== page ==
En Garde

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Status: Finished  |  Genre: Young Adult  |  House: Booksie Classic
Fencing Story

Submitted: May 03, 2015

A A A | A A A

Submitted: May 03, 2015

A A A

A A A


One of my old club mates was the poster child of type A people. He was constantly thinking, this was evident in the way he walked, talked and fenced on strip. When he lost or even took a touch, it looked as if he grew a year older, our entire club could feel it. 

One particular day, he was fencing rather poorly at a local tournament. I had finished my pools and he was just starting his second bout, the result of multiple delays from failed equipment to missing fencers and 2 medical timeouts.  As mentioned before, he was a type A person, he doesn’t like to wait and wants to get things done as quickly and efficiently as possible, needless to say, these delays already upset and threw him off a little bit mentally.

So in the beginning of the second bout, my old club mate attempts a beautiful marching attack followed by a feint deceive around the 6 and then around the 4 (this is foil). His opponent, upon seeing my club mate’s foot lift on the second advance, counters, spins and hops off the strip, scoring a one light touch for himself. My club mate, visibly frustrated and tense, walks back to his end of the strip and begins thinking of a solution.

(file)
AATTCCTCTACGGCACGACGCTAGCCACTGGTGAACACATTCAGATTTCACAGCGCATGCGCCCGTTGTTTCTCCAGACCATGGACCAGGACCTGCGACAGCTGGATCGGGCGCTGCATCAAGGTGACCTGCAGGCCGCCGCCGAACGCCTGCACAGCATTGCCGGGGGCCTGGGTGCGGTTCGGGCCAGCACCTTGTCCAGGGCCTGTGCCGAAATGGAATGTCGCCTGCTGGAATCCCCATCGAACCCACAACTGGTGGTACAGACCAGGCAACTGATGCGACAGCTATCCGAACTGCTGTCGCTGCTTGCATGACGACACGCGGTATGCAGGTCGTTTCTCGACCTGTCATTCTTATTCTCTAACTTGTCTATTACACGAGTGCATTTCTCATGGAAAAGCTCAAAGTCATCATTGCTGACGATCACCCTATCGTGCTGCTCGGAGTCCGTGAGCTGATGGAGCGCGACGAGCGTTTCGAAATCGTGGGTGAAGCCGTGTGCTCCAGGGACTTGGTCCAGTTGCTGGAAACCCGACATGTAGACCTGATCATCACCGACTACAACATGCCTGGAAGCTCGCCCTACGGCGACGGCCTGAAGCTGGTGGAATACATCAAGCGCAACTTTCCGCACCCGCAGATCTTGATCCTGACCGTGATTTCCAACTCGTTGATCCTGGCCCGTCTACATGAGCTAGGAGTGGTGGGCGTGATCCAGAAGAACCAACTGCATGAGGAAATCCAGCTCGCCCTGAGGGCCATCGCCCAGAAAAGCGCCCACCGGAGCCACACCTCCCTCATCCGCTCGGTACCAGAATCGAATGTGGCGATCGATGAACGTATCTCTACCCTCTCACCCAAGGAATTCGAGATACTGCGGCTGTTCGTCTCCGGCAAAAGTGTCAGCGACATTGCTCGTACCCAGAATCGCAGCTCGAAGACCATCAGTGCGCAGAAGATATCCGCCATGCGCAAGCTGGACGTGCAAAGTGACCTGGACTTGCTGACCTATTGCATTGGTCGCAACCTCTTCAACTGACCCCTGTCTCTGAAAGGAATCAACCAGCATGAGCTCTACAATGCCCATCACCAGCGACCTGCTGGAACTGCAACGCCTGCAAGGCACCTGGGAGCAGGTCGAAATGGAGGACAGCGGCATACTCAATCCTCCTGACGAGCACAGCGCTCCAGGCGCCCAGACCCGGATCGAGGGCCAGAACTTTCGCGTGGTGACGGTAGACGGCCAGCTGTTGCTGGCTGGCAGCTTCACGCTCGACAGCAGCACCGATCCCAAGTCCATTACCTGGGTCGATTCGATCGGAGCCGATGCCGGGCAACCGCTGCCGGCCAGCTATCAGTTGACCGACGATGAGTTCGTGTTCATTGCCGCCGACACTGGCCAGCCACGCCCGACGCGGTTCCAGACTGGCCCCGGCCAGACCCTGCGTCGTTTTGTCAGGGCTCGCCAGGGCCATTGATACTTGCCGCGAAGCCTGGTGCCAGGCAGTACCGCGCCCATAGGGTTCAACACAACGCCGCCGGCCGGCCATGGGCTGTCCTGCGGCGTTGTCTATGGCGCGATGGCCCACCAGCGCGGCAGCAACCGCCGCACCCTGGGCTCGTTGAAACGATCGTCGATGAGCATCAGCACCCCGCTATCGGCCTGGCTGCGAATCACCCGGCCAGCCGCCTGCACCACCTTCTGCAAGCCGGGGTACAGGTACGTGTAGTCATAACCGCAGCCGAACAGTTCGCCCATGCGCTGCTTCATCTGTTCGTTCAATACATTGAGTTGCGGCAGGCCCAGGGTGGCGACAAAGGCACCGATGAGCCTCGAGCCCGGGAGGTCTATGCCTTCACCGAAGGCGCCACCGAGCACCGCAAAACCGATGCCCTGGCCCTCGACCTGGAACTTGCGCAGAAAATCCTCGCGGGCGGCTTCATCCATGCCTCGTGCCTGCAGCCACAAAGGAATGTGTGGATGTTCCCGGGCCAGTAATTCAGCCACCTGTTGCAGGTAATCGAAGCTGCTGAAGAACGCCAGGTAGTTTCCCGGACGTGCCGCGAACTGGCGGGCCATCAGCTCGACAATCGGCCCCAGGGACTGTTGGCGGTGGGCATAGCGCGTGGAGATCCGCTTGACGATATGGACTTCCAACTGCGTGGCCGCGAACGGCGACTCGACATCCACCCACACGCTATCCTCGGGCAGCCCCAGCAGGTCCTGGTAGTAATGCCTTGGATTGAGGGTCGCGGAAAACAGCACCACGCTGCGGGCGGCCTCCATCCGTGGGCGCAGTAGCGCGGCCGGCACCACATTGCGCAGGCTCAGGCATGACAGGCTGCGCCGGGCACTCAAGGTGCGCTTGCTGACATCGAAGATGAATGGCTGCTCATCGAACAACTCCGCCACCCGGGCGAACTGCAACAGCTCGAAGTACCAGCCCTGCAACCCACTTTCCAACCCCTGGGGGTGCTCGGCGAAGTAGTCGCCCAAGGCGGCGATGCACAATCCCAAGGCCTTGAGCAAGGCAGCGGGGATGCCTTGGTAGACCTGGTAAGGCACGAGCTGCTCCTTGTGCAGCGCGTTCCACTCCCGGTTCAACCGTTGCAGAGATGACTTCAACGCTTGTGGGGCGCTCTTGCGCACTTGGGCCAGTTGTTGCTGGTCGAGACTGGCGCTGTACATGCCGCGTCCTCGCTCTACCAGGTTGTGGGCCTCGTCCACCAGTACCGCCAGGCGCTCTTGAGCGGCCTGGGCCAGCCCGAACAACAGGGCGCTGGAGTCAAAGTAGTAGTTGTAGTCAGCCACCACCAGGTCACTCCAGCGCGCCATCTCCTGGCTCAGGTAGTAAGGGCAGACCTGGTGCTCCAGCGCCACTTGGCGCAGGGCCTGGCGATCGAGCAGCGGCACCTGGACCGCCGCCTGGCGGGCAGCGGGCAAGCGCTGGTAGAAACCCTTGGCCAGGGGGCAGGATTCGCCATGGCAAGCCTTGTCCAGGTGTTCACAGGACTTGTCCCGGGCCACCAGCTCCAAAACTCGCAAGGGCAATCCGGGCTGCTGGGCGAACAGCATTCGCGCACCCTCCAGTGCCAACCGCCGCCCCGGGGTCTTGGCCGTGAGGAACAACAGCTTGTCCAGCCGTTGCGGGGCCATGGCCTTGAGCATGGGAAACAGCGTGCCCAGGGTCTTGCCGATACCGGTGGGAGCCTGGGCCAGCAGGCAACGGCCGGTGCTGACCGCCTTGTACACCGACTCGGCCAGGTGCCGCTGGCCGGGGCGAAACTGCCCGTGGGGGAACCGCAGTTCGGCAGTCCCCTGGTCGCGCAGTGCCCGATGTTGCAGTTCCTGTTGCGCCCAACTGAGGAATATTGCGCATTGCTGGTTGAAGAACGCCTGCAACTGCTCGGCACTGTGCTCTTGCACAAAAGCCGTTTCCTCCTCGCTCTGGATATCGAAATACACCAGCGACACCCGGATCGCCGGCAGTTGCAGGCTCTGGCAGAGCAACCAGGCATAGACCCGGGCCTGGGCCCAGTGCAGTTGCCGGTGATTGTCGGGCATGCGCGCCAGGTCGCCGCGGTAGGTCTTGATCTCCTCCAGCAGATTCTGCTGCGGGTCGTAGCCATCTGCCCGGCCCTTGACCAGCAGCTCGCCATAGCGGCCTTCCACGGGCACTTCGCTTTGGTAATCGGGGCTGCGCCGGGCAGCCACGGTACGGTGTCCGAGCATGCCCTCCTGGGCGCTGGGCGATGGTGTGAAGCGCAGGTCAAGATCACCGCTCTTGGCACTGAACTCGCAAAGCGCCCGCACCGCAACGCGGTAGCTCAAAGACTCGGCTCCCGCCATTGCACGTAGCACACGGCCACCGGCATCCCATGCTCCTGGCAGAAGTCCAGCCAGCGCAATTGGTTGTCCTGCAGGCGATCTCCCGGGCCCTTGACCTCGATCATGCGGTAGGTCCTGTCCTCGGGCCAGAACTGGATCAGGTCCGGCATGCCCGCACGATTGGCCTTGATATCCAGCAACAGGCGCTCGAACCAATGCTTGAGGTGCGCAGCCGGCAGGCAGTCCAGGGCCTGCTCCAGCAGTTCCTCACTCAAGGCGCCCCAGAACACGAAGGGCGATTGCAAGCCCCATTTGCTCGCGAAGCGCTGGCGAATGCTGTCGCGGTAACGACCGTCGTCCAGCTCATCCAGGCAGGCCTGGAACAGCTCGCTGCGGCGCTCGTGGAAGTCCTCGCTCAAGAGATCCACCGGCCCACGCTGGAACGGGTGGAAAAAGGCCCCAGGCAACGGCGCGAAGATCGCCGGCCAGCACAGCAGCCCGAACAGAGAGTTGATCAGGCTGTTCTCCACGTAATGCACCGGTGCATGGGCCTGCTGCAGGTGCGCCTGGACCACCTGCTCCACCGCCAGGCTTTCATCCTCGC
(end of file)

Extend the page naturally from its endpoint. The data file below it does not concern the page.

On the next touch, my club mate attempts a fake counter attack parry riposte; it fails as he was too close to his opponent and gets hits on a direct lunge. This goes on for 3 more touches and the final score is 0-5, my club mate’s opponent wins. Obviously, my club mate was not thrilled, he scans the room looking for a face to give advice, and his eyes fall on me.  I look at him, my mind is completely blank, and we stare for maybe 30 seconds. He speaks and asks me what he should have done, a circular parry on the third touch or a slower attack followed by  a remise on the last touch, I look at him and say quite possibly the most useless thing possible- “just fence.” and for some reason I’m smiling. There is no reason at all why I should be smiling.

But his face relaxes and he smiles crazily, like he just found out the secret to eternal life. He fences the next bout and wins, and wins the next and the next and the next, I recall the score to be 15-6 in the finals, where my old club mate wins.

After the tournament, on the way home I realize something, what I said was so generic, and probably more impactful, so unexpected, that it shocked my club mate out of this ultra-tense mindset that he stuck in.

My club mate wasn’t fencing in the medieval times where a slip up would cost him his life, he wasn’t fencing to cure cancer or to solve hunger. He was just a guy, at a local tournament fencing for the sole reason of fencing. He was fencing to fence. And I guess what I said knocked him out of his mini slump.

 


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